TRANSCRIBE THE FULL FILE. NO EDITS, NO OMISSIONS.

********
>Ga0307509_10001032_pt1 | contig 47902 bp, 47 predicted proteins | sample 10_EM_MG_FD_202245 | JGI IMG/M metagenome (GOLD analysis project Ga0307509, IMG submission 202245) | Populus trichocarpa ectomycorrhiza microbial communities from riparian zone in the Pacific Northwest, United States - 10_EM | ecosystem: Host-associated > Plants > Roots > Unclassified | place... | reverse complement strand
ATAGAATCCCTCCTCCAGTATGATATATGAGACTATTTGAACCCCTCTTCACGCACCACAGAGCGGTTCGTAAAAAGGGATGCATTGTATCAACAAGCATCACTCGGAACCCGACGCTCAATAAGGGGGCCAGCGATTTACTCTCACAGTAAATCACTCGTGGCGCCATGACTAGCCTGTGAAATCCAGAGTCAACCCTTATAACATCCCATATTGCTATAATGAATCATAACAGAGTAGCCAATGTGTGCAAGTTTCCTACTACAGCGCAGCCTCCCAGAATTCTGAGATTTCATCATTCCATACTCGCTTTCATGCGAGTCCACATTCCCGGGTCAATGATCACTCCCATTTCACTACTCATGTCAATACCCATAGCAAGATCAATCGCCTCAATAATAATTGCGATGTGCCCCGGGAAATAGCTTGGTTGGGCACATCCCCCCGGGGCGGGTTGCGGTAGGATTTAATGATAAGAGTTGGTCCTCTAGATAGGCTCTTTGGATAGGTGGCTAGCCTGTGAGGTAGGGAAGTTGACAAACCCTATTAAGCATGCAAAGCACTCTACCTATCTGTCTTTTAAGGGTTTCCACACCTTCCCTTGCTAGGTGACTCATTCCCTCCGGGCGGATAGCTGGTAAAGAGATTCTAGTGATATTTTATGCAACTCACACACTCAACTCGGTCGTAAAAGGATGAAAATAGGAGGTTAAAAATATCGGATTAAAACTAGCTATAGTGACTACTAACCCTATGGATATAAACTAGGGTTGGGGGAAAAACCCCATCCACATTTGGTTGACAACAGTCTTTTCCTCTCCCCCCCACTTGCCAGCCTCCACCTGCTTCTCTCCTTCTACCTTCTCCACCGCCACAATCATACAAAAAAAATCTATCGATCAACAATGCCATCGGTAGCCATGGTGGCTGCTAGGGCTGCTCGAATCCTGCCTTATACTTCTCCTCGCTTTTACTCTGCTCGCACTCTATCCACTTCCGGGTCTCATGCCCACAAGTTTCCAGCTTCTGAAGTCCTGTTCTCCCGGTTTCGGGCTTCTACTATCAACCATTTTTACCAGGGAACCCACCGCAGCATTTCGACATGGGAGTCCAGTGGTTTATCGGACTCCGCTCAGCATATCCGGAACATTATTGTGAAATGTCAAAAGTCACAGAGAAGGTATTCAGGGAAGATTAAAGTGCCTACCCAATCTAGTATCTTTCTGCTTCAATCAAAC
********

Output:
>Ga0307509_10001032_pt1 | contig 47902 bp, 47 predicted proteins | sample 10_EM_MG_FD_202245 | JGI IMG/M metagenome (GOLD analysis project Ga0307509, IMG submission 202245) | Populus trichocarpa ectomycorrhiza microbial communities from riparian zone in the Pacific Northwest, United States - 10_EM | ecosystem: Host-associated > Plants > Roots > Unclassified | place... | reverse complement strand
ATAGAATCCCTCCTCCAGTATGATATATGAGACTATTTGAACCCCTCTTCACGCACCACAGAGCGGTTCGTAAAAAGGGATGCATTGTATCAACAAGCATCACTCGGAACCCGACGCTCAATAAGGGGGCCAGCGATTTACTCTCACAGTAAATCACTCGTGGCGCCATGACTAGCCTGTGAAATCCAGAGTCAACCCTTATAACATCCCATATTGCTATAATGAATCATAACAGAGTAGCCAATGTGTGCAAGTTTCCTACTACAGCGCAGCCTCCCAGAATTCTGAGATTTCATCATTCCATACTCGCTTTCATGCGAGTCCACATTCCCGGGTCAATGATCACTCCCATTTCACTACTCATGTCAATACCCATAGCAAGATCAATCGCCTCAATAATAATTGCGATGTGCCCCGGGAAATAGCTTGGTTGGGCACATCCCCCCGGGGCGGGTTGCGGTAGGATTTAATGATAAGAGTTGGTCCTCTAGATAGGCTCTTTGGATAGGTGGCTAGCCTGTGAGGTAGGGAAGTTGACAAACCCTATTAAGCATGCAAAGCACTCTACCTATCTGTCTTTTAAGGGTTTCCACACCTTCCCTTGCTAGGTGACTCATTCCCTCCGGGCGGATAGCTGGTAAAGAGATTCTAGTGATATTTTATGCAACTCACACACTCAACTCGGTCGTAAAAGGATGAAAATAGGAGGTTAAAAATATCGGATTAAAACTAGCTATAGTGACTACTAACCCTATGGATATAAACTAGGGTTGGGGGAAAAACCCCATCCACATTTGGTTGACAACAGTCTTTTCCTCTCCCCCCCACTTGCCAGCCTCCACCTGCTTCTCTCCTTCTACCTTCTCCACCGCCACAATCATACAAAAAAAATCTATCGATCAACAATGCCATCGGTAGCCATGGTGGCTGCTAGGGCTGCTCGAATCCTGCCTTATACTTCTCCTCGCTTTTACTCTGCTCGCACTCTATCCACTTCCGGGTCTCATGCCCACAAGTTTCCAGCTTCTGAAGTCCTGTTCTCCCGGTTTCGGGCTTCTACTATCAACCATTTTTACCAGGGAACCCACCGCAGCATTTCGACATGGGAGTCCAGTGGTTTATCGGACTCCGCTCAGCATATCCGGAACATTATTGTGAAATGTCAAAAGTCACAGAGAAGGTATTCAGGGAAGATTAAAGTGCCTACCCAATCTAGTATCTTTCTGCTTCAATCAAAC